III. At last, a few words about “academically styled” review of K.A. Melik-Ogadjanyan. He starts as saying that “a leading historical concept of Ziya Buniyatov runs all through his work”. The reviewer does not unveil what is meant under “historical concept” and immediately charges the monograph’s author with tendentiousness. I’ve noted that my opponents decline from examining my book in full laying a special emphasis on its smaller part that deals with “Gregorianization of Albania’s population”. The last reviewer cautiously writes”: “Soviet historians are sure to express their stand on methods of research and historiographical concept of the author”.


However, historians remain silent. They are substituted for linguists, poets and esteemed Ulubabov. As for K. Melik-Ogadjanov, his review repeats, somewhat differently, the allegations of A. Mnatsakanyan and P. Sevak. However, it’d be appropriate to remind that T.I. Ter-Grigoryan has already proven that text of the “The History of Albania” has been falsified by Catholicoses and monks of Vagarshapat. Note that Ter-Grigoryan is a native of ecclesiastical family, highly professional and proficient in ecclesiastical matters. So, there is no need in trying to force an open door! Everything is obvious here: the text is falsified, and all these are unmasked in my book.

Touching upon Mhitar Gosh and his “Datastanagirk” (“Code of Law”), K.A. Melik-Ogadjanyan advances an idea that V. Bastamyan has allegedly updated Mhitar Gosh, an author of the 13 century. In his view, Gosh was allegedly wrong in saying that he had compiled his Code of Law at urgent request of the noble head of the church of the Albanian house, Catholicos Stepannos III. Poor Gosh could not have ever imagined that certain V. Bastamyan and A. Papovyan would come into the world in the 20 century and finish writing of what Gosh had no slightest idea. No wonder that it is K.A. Melik-Ogadjanyan, and no one else, who accused me of “juggling”!

Let’s assume that I’m not proficient in subtleties and amendments of V. Bastamyan to the Mhitar Gosh’s text. In this case, what is to be done with research works of Joseph Abgarovich Orbeli, founder and first president of the Academy of Sciences of the Armenian SSR? The point is that J.A. Orbeli calls the Gosh’s work as the “Code of Law”, not the “Armenian Code of Law”! Let’s consider the following fragment of Acad.Orbeli: “Mhitar Gosh reports that he has got down to his work “in the years of anarchy in our kingdom and pontificate in the country of our Albanian Most Reverend Stefan” (see Selected works, vol.I, p.213). N.A. Orbeli points out that Albania is a motherland of Mhitar Gosh: “He gave all details about a place he started his work – “in the country of Aran”. Worthy of note is the fact that touching upon Aran, one of the regions of ancient Albania, and mentioning a district of Gandzak, he calls it “a mother of towns”, “a parent state”. Mhitar Gosh did not lose his ties with Aran and Gandzak (Gyandja), the largest town after the destruction of Barda”. J.A.Orbeli adds: “Thus, Mhitar is a contemporary, even a peer of great Nizami, and since his childhood he was attached to the town where Nizami grew up”. And further: “Mhitar Gosh’s activity was related to the culturally Armenized region of Artsakh (Upper and Lower Khachen, i.e. interfluve of rivers Terter-chay and Gargar-chay)”.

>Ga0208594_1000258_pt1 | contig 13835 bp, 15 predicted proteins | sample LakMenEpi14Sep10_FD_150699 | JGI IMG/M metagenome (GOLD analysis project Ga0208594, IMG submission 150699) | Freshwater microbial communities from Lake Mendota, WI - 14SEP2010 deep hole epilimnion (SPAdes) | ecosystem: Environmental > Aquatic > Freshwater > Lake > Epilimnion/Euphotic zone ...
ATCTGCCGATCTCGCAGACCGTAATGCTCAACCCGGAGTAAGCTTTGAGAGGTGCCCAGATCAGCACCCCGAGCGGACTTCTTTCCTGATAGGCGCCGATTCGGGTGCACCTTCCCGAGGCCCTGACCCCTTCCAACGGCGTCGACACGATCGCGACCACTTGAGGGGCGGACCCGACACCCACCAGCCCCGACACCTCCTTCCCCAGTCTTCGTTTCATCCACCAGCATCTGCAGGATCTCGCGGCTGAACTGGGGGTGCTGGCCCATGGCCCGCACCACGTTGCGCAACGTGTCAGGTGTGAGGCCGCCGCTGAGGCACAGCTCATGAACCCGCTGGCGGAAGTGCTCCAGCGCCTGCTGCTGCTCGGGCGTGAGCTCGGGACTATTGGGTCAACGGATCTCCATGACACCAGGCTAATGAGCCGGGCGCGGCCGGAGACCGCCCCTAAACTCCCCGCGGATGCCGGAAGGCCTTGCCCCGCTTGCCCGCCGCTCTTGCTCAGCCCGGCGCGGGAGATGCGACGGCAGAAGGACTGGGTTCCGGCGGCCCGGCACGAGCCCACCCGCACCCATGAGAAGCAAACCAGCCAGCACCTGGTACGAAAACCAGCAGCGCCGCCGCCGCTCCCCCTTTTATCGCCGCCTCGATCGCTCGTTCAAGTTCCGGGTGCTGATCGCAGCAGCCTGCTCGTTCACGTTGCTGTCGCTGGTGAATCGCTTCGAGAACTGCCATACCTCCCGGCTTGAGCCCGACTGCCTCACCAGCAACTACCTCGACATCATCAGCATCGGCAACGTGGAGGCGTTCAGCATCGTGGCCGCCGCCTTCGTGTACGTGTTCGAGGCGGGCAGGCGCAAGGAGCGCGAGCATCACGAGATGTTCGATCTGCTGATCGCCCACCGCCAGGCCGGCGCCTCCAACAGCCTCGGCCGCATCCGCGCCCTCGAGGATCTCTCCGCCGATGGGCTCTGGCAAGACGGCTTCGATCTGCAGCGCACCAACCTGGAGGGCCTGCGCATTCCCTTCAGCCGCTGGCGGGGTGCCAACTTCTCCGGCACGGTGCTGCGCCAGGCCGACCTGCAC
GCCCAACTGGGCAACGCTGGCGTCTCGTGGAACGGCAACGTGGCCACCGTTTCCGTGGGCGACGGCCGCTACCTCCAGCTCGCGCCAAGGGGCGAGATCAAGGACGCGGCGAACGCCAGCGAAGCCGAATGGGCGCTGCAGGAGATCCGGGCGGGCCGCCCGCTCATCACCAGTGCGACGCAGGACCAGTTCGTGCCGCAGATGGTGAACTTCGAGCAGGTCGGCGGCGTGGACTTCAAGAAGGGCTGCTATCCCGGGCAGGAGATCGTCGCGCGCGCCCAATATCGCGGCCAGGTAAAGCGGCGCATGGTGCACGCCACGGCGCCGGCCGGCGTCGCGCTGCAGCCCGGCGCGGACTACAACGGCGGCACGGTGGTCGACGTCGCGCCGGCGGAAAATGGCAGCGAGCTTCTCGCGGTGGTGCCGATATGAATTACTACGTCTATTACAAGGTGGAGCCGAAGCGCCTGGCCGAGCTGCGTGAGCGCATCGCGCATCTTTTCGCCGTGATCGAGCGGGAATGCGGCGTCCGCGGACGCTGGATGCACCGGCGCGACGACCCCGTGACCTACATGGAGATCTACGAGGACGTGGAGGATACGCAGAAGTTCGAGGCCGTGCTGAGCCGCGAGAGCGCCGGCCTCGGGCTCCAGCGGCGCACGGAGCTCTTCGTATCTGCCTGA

As is evident, Orbeli reaffirms facts which are fervently rejected by my opponents, especially, the latter. The facts are affirmative of Mhitar Gosh’s identity to Arran and his identification as an Arran author. All these are referred to in my book. K.A. Melik-Ogadjanyan is anxious about “an unscientific concept” of Acad. J.A. Orbeli to question the scientific erudition and awareness of the researcher: “There are concise (gee, concise! – Z.B.) fragments, which set forth improper judgments arising from unfaithful translation of the Armenian text and related misinterpretations of Gosh’s statements”. Man alive! K.A. Melik-Ogadjanyan took the liberty of putting Orbeli through his facings. Orbeli is a world famous scholar, an expert in Armenistics admired by the whole scientific community! Even better, editorial board of the first volume of “Selected Works” of J. A. Orbeli includes S.T. Yeremyan, K.G. Kafadaryan, A.G. Ganalanyan, R.R. Orbeli, etc.

Perhaps, they all are well aware of their subject, however my opponent is not embarrassed, and he insists on some “improper interpretation” of Gosh’s assertions by Acad. J.A.Orbeli. In so doing, he means not one interpretation but several once! All this is done to “prove” Mhitar Gosh’s being not privy to Albania, Aran, and his motherland Gyandja to attain his purpose K.Melik-Ogadjanyan goes so far as to remake the town of Gyandja into “the country of Gandzak” and identified it to the “country of Parisos”.

However, the reviewer never stops at what has already been said on the subject. He writes that “the country of Parisos” was ruled by “the independent” royal dynasty of Haykids”. By the way, Parisos had always been a part of the lands of Gardman, Aran and Albania, as is evidenced by the map mentioned in an article by K.Tumanov “Bagratides of Iberia from the 8 to 11 centuries” (journal “Le Maison”, #74, p.3-4) and in his separate book about Bagratides of Georgia.